Iran's judiciary has rejected a request by President Mahmoud Ahmadinejad to visit Tehran's notorious Evin prison, its spokesperson said on Sunday, calling the request's timing inappropriate.
"As we are faced with special circumstances and the country's priorities are the economy and people's living conditions, all authorities should focus on solving key issues ... visiting a prison is extraneous," said chief prosecutor Gholam Hossein Mohseni Ejeie.
"More than seven years of his presidency have passed, and no request was made during that time," he said, according to the ISNA news agency on Sunday.
Mohseni Ejeie, who also acts as the judiciary's spokesperson, suggested that Ahmadinejad's sudden interest in Evin was linked to "a person affiliated to [the government] in prison" - an allusion to the president's press adviser, Ali Akbar Javanfekr.
Javanfekr, who heads the official IRNA news agency and state newspaper Iran, was arrested in September and sent to Evin for a six-month sentence after being convicted of publishing material offensive to Islamic codes and public morality.
He has long been targeted by hardline judges and ultra-conservative figures who see him and the president as trying to undermine religious principles.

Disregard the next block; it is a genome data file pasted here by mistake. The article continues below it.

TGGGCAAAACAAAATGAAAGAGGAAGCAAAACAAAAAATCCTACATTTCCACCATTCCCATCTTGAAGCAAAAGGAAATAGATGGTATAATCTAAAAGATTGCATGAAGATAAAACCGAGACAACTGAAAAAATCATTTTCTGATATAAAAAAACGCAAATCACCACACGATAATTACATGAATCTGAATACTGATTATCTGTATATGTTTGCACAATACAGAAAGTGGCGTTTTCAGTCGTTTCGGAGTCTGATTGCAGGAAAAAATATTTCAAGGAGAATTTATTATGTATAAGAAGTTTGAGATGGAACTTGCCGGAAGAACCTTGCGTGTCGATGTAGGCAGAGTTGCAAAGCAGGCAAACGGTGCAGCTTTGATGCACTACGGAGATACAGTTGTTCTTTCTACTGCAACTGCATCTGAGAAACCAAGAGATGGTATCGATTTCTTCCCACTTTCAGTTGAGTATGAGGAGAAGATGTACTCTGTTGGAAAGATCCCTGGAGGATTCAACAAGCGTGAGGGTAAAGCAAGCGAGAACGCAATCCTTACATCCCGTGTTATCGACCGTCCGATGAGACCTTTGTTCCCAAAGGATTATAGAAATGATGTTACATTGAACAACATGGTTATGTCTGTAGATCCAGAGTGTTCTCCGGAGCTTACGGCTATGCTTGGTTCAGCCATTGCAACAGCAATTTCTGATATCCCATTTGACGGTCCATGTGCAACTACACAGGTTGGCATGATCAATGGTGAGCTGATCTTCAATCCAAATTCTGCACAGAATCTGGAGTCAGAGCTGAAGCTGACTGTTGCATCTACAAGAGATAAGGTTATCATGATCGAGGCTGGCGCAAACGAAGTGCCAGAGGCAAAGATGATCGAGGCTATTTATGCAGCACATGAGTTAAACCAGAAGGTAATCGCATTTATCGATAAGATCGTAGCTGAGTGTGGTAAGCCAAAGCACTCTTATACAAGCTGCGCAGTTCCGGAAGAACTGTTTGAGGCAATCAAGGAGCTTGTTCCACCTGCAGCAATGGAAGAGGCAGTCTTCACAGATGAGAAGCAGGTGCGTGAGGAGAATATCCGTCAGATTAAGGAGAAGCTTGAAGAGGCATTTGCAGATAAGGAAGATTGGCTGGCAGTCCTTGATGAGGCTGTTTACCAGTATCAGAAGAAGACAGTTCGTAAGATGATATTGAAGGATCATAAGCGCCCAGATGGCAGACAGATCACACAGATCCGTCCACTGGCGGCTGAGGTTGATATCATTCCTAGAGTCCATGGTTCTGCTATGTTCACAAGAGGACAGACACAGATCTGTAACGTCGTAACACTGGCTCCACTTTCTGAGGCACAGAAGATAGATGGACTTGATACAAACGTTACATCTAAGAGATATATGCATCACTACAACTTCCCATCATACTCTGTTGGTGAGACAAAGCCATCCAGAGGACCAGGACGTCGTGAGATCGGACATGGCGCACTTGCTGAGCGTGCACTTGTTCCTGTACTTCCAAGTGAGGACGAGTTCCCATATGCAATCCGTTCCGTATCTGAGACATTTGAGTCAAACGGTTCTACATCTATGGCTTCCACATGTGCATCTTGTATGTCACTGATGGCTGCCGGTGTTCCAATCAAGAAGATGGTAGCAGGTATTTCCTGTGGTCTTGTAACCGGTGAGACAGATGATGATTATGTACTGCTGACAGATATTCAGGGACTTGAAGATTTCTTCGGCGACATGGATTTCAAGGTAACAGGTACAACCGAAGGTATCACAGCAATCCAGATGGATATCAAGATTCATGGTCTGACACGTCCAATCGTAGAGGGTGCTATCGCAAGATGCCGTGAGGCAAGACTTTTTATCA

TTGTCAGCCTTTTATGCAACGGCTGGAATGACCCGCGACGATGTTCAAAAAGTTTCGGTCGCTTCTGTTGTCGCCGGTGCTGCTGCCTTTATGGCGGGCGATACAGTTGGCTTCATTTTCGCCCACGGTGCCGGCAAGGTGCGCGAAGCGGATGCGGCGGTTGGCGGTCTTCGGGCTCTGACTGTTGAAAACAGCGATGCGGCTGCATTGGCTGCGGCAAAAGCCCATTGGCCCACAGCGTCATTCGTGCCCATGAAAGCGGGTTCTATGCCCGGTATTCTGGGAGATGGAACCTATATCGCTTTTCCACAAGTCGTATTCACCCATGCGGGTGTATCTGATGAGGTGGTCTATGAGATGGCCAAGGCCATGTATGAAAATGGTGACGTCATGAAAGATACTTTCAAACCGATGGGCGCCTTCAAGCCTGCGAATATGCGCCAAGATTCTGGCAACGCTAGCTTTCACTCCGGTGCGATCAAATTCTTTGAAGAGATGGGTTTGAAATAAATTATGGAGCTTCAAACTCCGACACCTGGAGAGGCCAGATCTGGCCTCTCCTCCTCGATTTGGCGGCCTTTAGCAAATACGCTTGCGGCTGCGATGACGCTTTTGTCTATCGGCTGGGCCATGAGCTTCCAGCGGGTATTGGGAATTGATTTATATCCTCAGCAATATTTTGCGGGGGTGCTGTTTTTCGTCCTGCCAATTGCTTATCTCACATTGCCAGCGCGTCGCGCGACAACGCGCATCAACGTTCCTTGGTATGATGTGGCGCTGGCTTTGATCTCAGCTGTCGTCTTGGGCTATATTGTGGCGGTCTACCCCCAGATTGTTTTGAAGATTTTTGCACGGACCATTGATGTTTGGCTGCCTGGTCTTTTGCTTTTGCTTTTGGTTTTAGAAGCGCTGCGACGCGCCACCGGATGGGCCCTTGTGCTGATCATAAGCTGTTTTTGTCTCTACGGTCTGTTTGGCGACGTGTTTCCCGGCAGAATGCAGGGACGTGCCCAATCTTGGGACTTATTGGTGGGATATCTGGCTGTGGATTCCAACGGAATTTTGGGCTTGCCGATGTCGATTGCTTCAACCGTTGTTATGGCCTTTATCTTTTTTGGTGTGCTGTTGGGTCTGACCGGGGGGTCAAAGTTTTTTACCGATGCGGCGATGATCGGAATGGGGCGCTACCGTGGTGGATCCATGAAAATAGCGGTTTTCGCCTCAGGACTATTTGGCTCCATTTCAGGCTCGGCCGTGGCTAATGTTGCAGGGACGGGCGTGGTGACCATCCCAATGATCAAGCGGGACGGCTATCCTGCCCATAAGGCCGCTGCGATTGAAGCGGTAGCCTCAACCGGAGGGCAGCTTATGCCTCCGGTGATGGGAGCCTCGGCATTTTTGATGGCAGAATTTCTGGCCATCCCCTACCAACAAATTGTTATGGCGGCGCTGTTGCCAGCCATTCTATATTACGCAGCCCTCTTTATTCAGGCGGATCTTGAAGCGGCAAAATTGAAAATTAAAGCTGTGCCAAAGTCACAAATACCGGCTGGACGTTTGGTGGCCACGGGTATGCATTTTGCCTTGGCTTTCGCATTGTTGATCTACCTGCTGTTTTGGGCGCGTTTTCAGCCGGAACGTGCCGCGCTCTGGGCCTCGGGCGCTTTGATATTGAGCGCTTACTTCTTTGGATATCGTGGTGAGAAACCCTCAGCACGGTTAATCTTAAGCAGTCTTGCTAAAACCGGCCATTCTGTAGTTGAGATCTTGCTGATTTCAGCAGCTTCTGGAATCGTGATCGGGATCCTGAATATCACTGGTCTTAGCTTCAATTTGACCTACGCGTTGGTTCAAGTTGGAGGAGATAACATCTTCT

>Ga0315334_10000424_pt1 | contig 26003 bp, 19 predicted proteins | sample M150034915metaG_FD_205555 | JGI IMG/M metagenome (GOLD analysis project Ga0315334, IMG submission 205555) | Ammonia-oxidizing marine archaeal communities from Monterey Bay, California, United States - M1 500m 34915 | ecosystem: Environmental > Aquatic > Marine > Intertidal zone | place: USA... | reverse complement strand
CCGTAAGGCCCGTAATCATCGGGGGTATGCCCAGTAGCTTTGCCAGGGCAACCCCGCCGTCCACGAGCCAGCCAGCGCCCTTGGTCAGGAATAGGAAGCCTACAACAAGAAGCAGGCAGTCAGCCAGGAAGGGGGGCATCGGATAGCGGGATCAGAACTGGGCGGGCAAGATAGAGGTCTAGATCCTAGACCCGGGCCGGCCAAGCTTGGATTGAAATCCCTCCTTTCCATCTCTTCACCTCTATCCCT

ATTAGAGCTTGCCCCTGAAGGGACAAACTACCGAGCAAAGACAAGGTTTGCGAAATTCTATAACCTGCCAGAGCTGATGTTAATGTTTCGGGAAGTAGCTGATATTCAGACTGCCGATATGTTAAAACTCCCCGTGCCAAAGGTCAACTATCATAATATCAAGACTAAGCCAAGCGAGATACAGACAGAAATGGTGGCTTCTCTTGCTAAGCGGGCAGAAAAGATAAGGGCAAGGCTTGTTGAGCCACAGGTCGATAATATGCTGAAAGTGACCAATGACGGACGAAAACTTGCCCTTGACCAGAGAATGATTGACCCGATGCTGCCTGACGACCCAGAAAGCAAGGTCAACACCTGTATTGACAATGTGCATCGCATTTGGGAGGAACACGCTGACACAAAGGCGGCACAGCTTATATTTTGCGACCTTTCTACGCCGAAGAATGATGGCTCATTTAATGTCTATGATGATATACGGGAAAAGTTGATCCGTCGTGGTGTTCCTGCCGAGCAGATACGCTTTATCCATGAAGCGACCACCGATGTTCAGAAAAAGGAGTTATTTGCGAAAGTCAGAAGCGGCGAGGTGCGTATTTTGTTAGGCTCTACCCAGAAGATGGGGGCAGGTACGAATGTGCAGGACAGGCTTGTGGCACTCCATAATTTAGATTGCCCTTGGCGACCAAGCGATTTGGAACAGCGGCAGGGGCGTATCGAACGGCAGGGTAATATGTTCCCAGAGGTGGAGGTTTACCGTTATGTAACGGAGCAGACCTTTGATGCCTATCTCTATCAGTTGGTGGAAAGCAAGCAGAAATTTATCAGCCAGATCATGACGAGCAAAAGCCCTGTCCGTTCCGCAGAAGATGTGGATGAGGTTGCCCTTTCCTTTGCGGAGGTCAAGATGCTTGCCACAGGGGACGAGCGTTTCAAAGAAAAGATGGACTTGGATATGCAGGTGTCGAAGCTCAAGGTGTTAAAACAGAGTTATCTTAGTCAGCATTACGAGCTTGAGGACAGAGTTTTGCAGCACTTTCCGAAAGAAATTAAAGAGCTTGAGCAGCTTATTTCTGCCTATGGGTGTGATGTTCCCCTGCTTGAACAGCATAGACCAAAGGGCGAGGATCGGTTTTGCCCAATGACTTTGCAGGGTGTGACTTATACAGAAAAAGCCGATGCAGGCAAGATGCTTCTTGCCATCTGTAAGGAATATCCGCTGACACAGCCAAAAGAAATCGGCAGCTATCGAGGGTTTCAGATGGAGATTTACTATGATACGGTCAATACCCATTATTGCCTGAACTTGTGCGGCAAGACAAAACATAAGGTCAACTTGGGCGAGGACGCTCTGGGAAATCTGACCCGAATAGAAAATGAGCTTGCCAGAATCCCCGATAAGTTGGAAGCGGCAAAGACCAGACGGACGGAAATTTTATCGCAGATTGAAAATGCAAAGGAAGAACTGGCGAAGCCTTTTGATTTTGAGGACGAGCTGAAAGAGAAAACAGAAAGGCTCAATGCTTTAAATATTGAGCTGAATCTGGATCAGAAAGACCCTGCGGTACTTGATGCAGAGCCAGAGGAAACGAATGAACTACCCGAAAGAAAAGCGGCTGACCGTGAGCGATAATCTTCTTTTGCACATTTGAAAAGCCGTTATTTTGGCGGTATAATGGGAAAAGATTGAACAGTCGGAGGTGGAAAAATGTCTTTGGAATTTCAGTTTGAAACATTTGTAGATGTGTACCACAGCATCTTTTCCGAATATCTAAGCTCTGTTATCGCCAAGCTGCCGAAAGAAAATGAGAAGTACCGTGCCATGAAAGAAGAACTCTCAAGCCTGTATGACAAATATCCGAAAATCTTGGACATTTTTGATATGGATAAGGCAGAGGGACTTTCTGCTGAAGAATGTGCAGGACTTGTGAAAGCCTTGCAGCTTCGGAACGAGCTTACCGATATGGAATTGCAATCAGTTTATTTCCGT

Mohseni Ejeie said the timing of president's request suggested there was "a political dimension" to it. He added: "In this situation, it is not appropriate."
According to Iranian media, Ahmadinejad had planned a visit on October 8 to Evin, most of whose inmates are political prisoners. But the visit was "postponed" by the judicial authority in charge of the country's prisons.
The refusal to allow Ahmadinejad's visit is another sign of tensions that have marked relations between the presidency and the judiciary, which is controlled by hardliners close to the supreme leader, Ayatollah Ali Khamenei.
The tensions have repeatedly sparked public controversy, with Ahmadinejad and his entourage accusing the judiciary of being used by his political opponents to imprison people close to the president and put pressure on him.
The judiciary, meanwhile, has hit back at the president, accusing him of violating the separation of powers in the Islamic republic.